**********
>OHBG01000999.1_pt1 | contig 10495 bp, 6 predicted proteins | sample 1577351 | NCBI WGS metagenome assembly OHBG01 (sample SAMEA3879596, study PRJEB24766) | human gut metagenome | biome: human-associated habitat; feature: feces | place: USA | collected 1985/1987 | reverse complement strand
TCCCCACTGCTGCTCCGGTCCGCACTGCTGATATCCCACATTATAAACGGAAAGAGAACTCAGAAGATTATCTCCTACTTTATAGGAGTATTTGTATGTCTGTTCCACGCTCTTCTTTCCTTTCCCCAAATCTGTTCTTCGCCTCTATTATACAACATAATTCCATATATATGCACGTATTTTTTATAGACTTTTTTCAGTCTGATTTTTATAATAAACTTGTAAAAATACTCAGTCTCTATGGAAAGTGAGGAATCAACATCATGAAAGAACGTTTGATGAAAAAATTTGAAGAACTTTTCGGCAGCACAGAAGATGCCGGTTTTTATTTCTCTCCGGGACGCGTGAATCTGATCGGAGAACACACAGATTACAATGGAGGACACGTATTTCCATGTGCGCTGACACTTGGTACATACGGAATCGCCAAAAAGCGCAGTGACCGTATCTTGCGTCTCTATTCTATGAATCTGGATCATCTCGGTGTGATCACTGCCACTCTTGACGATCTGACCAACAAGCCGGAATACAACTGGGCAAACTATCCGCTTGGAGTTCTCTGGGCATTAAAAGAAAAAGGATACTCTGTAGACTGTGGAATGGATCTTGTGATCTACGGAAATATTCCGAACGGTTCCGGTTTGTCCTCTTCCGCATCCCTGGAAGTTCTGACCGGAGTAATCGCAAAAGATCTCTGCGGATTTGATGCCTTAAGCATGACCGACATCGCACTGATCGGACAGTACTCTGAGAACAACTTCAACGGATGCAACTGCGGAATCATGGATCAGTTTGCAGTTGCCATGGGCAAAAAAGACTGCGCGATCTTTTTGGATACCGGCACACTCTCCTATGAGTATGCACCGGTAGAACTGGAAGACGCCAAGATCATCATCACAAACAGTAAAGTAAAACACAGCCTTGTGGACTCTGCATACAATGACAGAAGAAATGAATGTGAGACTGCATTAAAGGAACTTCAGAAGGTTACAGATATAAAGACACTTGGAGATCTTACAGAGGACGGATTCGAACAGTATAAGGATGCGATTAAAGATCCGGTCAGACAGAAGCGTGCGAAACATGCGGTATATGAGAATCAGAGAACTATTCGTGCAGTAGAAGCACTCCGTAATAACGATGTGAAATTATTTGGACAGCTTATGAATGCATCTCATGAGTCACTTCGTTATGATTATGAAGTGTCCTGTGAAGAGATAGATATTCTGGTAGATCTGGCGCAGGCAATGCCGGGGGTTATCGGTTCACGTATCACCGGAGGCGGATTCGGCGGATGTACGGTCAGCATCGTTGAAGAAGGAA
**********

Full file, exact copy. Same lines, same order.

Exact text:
>OHBG01000999.1_pt1 | contig 10495 bp, 6 predicted proteins | sample 1577351 | NCBI WGS metagenome assembly OHBG01 (sample SAMEA3879596, study PRJEB24766) | human gut metagenome | biome: human-associated habitat; feature: feces | place: USA | collected 1985/1987 | reverse complement strand
TCCCCACTGCTGCTCCGGTCCGCACTGCTGATATCCCACATTATAAACGGAAAGAGAACTCAGAAGATTATCTCCTACTTTATAGGAGTATTTGTATGTCTGTTCCACGCTCTTCTTTCCTTTCCCCAAATCTGTTCTTCGCCTCTATTATACAACATAATTCCATATATATGCACGTATTTTTTATAGACTTTTTTCAGTCTGATTTTTATAATAAACTTGTAAAAATACTCAGTCTCTATGGAAAGTGAGGAATCAACATCATGAAAGAACGTTTGATGAAAAAATTTGAAGAACTTTTCGGCAGCACAGAAGATGCCGGTTTTTATTTCTCTCCGGGACGCGTGAATCTGATCGGAGAACACACAGATTACAATGGAGGACACGTATTTCCATGTGCGCTGACACTTGGTACATACGGAATCGCCAAAAAGCGCAGTGACCGTATCTTGCGTCTCTATTCTATGAATCTGGATCATCTCGGTGTGATCACTGCCACTCTTGACGATCTGACCAACAAGCCGGAATACAACTGGGCAAACTATCCGCTTGGAGTTCTCTGGGCATTAAAAGAAAAAGGATACTCTGTAGACTGTGGAATGGATCTTGTGATCTACGGAAATATTCCGAACGGTTCCGGTTTGTCCTCTTCCGCATCCCTGGAAGTTCTGACCGGAGTAATCGCAAAAGATCTCTGCGGATTTGATGCCTTAAGCATGACCGACATCGCACTGATCGGACAGTACTCTGAGAACAACTTCAACGGATGCAACTGCGGAATCATGGATCAGTTTGCAGTTGCCATGGGCAAAAAAGACTGCGCGATCTTTTTGGATACCGGCACACTCTCCTATGAGTATGCACCGGTAGAACTGGAAGACGCCAAGATCATCATCACAAACAGTAAAGTAAAACACAGCCTTGTGGACTCTGCATACAATGACAGAAGAAATGAATGTGAGACTGCATTAAAGGAACTTCAGAAGGTTACAGATATAAAGACACTTGGAGATCTTACAGAGGACGGATTCGAACAGTATAAGGATGCGATTAAAGATCCGGTCAGACAGAAGCGTGCGAAACATGCGGTATATGAGAATCAGAGAACTATTCGTGCAGTAGAAGCACTCCGTAATAACGATGTGAAATTATTTGGACAGCTTATGAATGCATCTCATGAGTCACTTCGTTATGATTATGAAGTGTCCTGTGAAGAGATAGATATTCTGGTAGATCTGGCGCAGGCAATGCCGGGGGTTATCGGTTCACGTATCACCGGAGGCGGATTCGGCGGATGTACGGTCAGCATCGTTGAAGAAGGAA